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By Daniel J. Schulte
MDA Legal Counsel
From the August 2007 issue of the Journal

Question: The Michigan Department of Community Health ("MDCH") recently notified me that it would like to audit my practice. It has requested that I make available many patient records. Does HIPAA prevent me from making the disclosure of this information to the MDCH?

Answer: The Michigan Court of Appeals recently answered "no" to this question. The case involved a dentist under investigation for insurance fraud by the MDCH. The MDCH served the dentist with a subpoena seeking dental charts and radiographs pertaining to seven of the dentist’s patients. The subpoena was authorized by the Ingham County Circuit Court. Rather than complying with the subpoena, the dentist filed a motion seeking to quash the subpoena, arguing that disclosing the information violated: (1) HIPAA; (2) Michigan’s dentist-patient privilege statute; and (3) his due process rights guaranteed by the United States and Michigan constitutions.

The Court of Appeals recognized that the information sought by the subpoena was "individually identifiable health information" that is protected from disclosure by HIPAA. However, HIPAA contains an exception (45 CFR 164.512(d)) permitting disclosures of this information to "a health oversight agency for oversight activities authorized by law . . . ." The court concluded that the MDCH is a statutorily created entity that oversees public health policy and is responsible for overseeing licensed health care professionals in Michigan. Therefore, the court ruled that HIPAA does not prevent the MDCH from obtaining patient charts and radiographs in fulfillment of its investigative functions.

The court also rejected the dentist’s claim that disclosure violated Michigan’s dentist/patient privilege statute (MCL 333.16648(1)). The dentist’s argument ignored the clear language of this statute expressly providing an exception to the privilege when the disclosure is "permitted or required" by HIPAA.

Finally, the court rejected the dentist’s arguments that his right to due process was violated. Due process rights are not applicable to the investigatory stage of the proceedings that had been undertaken by the MDCH. If the MDCH decides based on the results of its investigation to pursue a licensing action against the dentist, then the dentist would be afforded all the applicable due process rights. These rights include notice of the licensing action, the right to an initial hearing, a compliance conference, formal hearing, discovery, appeal, etc.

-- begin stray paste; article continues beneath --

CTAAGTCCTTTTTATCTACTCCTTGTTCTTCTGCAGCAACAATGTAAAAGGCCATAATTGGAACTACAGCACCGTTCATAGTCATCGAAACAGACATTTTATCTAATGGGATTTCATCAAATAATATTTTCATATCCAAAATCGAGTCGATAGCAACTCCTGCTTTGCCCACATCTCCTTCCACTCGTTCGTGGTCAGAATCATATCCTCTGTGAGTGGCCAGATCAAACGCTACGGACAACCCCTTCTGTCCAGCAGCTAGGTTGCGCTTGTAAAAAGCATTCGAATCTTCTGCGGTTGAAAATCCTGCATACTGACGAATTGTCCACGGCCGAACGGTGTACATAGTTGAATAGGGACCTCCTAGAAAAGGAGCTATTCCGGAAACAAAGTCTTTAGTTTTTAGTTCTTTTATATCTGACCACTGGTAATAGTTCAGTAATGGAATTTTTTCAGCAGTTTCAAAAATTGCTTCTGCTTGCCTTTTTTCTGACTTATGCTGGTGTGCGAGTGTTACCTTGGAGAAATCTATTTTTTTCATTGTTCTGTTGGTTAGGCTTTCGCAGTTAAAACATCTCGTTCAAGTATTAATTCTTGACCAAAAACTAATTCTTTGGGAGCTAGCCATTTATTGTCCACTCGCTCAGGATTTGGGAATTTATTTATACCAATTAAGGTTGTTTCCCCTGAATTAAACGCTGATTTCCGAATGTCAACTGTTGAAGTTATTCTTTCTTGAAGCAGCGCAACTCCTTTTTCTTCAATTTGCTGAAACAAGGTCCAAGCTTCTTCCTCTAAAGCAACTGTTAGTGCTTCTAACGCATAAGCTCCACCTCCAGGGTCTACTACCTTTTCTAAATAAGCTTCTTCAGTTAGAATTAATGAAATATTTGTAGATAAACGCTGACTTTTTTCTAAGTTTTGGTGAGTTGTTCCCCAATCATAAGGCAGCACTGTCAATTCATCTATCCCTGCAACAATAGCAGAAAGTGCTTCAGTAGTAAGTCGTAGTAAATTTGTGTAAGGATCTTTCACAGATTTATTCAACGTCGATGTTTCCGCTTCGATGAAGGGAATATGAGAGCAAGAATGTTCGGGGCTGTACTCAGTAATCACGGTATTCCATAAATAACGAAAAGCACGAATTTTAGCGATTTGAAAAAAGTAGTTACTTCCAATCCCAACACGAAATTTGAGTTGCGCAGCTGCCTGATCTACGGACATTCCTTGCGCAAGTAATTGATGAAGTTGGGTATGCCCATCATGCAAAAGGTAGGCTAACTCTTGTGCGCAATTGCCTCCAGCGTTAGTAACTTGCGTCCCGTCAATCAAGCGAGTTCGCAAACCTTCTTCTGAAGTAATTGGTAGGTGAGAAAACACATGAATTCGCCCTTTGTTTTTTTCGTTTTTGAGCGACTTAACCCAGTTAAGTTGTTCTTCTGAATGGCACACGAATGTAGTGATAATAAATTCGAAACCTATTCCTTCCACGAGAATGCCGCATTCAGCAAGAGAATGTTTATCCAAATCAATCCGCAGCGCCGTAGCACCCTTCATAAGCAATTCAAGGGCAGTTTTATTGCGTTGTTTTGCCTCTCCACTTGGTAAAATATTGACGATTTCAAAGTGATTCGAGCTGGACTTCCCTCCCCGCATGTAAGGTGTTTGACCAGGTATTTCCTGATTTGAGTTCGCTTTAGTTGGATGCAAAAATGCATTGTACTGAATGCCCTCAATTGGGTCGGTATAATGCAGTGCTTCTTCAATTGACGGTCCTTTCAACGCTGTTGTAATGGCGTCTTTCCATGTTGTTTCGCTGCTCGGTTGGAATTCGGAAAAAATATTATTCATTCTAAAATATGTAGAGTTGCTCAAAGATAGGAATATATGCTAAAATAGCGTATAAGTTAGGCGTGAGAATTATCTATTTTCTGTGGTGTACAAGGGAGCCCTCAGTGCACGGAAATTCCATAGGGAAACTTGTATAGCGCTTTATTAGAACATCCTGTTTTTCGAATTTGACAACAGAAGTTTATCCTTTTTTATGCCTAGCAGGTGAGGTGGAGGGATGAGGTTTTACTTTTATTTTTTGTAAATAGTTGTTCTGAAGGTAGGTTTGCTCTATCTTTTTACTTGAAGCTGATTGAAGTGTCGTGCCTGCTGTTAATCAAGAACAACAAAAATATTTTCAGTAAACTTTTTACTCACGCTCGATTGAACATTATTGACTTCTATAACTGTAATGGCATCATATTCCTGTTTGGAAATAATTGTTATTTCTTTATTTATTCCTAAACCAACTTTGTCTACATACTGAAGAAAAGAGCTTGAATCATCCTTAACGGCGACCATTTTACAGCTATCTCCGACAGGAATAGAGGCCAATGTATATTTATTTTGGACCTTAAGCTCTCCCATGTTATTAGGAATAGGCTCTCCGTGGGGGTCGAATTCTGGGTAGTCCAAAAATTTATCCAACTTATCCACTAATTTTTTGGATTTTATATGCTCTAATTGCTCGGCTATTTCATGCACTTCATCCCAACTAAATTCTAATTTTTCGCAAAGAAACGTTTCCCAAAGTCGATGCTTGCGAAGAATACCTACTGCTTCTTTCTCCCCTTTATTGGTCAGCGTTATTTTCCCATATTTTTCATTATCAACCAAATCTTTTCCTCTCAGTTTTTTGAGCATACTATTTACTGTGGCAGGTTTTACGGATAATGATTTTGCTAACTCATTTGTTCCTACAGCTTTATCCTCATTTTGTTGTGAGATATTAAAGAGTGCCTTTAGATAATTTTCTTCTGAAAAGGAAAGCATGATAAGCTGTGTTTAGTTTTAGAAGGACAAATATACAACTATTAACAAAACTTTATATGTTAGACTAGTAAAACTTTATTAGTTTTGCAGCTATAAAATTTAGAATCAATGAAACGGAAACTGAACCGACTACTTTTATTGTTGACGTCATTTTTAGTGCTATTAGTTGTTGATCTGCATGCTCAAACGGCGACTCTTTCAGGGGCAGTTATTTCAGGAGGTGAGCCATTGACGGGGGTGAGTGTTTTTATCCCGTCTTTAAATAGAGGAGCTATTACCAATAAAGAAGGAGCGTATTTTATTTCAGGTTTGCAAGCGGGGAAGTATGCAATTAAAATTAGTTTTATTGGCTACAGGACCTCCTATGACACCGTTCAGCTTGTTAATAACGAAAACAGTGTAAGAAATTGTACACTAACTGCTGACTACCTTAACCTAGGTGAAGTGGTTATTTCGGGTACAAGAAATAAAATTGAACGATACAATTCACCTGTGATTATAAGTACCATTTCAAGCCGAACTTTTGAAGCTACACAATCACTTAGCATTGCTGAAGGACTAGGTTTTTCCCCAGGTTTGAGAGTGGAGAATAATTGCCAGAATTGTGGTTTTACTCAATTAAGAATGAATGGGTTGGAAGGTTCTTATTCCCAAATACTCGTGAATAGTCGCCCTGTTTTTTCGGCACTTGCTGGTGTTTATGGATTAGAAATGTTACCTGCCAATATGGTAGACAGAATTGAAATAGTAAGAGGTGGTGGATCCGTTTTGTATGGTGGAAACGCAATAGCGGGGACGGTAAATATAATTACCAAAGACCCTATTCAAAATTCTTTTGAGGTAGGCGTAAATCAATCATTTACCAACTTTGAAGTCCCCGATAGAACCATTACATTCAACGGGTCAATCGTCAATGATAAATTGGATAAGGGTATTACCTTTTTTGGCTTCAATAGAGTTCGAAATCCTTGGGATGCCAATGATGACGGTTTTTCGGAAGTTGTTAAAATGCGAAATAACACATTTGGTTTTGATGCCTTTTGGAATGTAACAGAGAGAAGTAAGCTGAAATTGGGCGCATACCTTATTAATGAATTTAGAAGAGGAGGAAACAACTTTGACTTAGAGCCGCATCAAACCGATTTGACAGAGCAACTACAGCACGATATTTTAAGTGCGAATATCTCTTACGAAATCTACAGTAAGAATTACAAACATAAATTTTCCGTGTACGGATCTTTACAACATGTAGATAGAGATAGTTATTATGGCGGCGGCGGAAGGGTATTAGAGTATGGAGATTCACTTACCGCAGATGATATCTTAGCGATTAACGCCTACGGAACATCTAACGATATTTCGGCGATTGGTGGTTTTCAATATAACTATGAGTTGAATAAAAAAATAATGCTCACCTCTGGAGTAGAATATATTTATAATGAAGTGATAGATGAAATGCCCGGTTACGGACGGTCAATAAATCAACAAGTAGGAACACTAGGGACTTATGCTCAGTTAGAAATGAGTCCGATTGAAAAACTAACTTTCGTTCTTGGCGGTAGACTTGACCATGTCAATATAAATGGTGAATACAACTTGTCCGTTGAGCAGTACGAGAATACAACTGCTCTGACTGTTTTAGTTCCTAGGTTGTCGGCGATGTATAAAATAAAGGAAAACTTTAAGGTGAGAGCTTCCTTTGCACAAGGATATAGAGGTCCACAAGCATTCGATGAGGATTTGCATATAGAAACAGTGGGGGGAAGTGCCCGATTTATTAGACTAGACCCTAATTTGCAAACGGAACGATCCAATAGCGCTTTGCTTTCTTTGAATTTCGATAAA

This Court of Appeals decision clarifies (to the extent there was doubt) that HIPAA does not prevent the MDCH from obtaining patient records when investigating Michigan health professionals.

There is another important lesson to be learned from this case. Remember that when the MDCH and similar governmental agencies conduct investigations, they are private. Until the dentist in this case chose to litigate the propriety of the MDCH subpoena, the only people who knew of the investigation were the MDCH and the dentist. By seeking to quash the subpoena the dentist made what was a private matter a public one. The Court of Appeals decision, which includes the allegations being investigated, is now part of the public record. Additional public information (such as the parties’ briefs and their attachments) is contained in the Court of Appeals file.

It pays to always pick your battles carefully and thoroughly understand the consequences of all the possible outcomes.

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